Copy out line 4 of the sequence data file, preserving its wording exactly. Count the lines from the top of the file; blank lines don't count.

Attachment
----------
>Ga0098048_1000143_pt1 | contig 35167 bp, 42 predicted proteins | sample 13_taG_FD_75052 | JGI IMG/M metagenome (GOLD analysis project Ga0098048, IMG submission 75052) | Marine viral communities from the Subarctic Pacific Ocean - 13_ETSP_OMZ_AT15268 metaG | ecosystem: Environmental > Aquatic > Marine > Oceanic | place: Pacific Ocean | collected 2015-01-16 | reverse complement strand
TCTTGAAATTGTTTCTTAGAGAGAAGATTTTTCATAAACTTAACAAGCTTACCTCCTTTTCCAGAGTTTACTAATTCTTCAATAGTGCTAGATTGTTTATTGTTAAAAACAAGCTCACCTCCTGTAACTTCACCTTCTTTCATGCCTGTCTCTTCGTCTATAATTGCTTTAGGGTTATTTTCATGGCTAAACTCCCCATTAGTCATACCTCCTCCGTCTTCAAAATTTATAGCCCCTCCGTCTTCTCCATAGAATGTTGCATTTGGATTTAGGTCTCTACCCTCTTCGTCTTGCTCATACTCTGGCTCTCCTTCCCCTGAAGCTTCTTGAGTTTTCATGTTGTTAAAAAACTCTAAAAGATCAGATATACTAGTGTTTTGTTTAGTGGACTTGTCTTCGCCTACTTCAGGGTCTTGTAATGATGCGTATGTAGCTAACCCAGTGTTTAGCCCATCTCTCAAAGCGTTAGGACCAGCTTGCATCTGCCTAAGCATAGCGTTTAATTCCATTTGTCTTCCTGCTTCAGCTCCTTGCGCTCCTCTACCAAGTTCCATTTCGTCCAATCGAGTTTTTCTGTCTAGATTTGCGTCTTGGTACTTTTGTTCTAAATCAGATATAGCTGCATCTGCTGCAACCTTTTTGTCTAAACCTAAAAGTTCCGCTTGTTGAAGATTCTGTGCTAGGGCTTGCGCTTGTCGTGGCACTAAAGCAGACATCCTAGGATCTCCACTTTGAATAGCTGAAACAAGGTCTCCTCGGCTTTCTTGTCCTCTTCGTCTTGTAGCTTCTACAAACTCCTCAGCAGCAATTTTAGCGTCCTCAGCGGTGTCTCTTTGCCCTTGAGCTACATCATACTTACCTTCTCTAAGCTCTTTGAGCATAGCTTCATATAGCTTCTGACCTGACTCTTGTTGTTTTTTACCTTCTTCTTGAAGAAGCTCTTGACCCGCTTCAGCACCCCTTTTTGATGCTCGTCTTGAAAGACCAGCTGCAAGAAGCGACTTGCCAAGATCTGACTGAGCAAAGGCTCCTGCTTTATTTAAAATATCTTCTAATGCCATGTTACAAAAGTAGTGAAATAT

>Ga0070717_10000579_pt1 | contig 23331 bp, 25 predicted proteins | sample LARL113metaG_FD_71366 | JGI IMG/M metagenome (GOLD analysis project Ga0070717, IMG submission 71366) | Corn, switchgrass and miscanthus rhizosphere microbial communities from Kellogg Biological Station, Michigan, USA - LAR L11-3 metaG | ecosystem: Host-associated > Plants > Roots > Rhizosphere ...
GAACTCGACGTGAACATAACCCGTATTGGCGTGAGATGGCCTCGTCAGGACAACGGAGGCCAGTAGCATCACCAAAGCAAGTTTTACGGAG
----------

GAACTCGACGTGAACATAACCCGTATTGGCGTGAGATGGCCTCGTCAGGACAACGGAGGCCAGTAGCATCACCAAAGCAAGTTTTACGGAG